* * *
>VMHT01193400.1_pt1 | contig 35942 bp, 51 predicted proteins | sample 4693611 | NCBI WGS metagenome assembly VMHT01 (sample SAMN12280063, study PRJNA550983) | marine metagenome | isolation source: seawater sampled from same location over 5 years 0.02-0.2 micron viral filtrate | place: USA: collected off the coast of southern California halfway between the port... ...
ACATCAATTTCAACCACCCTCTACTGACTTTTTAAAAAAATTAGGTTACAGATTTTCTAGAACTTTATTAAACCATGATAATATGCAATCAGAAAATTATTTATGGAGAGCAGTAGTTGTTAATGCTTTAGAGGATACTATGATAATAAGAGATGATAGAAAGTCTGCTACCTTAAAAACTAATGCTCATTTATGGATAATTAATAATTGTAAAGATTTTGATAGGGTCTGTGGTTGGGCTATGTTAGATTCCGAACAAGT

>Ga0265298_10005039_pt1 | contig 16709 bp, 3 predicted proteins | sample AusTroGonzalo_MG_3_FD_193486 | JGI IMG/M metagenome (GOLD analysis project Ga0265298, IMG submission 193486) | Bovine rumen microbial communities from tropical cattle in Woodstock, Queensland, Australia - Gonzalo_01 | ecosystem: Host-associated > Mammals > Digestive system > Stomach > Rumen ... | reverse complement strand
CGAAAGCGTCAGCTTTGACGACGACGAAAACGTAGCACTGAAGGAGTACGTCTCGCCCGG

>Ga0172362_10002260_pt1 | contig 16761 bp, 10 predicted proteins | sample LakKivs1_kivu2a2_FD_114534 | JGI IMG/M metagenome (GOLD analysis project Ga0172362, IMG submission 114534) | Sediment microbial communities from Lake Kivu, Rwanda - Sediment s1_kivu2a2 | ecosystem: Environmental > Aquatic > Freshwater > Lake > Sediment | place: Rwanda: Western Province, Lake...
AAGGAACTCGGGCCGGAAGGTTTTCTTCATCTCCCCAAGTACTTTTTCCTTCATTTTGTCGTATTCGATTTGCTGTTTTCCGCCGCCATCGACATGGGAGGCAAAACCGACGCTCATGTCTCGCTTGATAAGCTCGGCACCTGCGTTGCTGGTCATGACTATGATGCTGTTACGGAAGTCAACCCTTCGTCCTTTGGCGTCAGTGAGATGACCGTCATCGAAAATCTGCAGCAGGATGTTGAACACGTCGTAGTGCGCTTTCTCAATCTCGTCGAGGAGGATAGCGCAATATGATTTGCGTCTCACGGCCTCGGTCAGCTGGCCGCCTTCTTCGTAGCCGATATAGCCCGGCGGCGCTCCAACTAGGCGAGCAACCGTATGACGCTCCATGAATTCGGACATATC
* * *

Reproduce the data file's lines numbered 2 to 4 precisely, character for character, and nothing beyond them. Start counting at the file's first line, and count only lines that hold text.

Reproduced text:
ACATCAATTTCAACCACCCTCTACTGACTTTTTAAAAAAATTAGGTTACAGATTTTCTAGAACTTTATTAAACCATGATAATATGCAATCAGAAAATTATTTATGGAGAGCAGTAGTTGTTAATGCTTTAGAGGATACTATGATAATAAGAGATGATAGAAAGTCTGCTACCTTAAAAACTAATGCTCATTTATGGATAATTAATAATTGTAAAGATTTTGATAGGGTCTGTGGTTGGGCTATGTTAGATTCCGAACAAGT

>Ga0265298_10005039_pt1 | contig 16709 bp, 3 predicted proteins | sample AusTroGonzalo_MG_3_FD_193486 | JGI IMG/M metagenome (GOLD analysis project Ga0265298, IMG submission 193486) | Bovine rumen microbial communities from tropical cattle in Woodstock, Queensland, Australia - Gonzalo_01 | ecosystem: Host-associated > Mammals > Digestive system > Stomach > Rumen ... | reverse complement strand
CGAAAGCGTCAGCTTTGACGACGACGAAAACGTAGCACTGAAGGAGTACGTCTCGCCCGG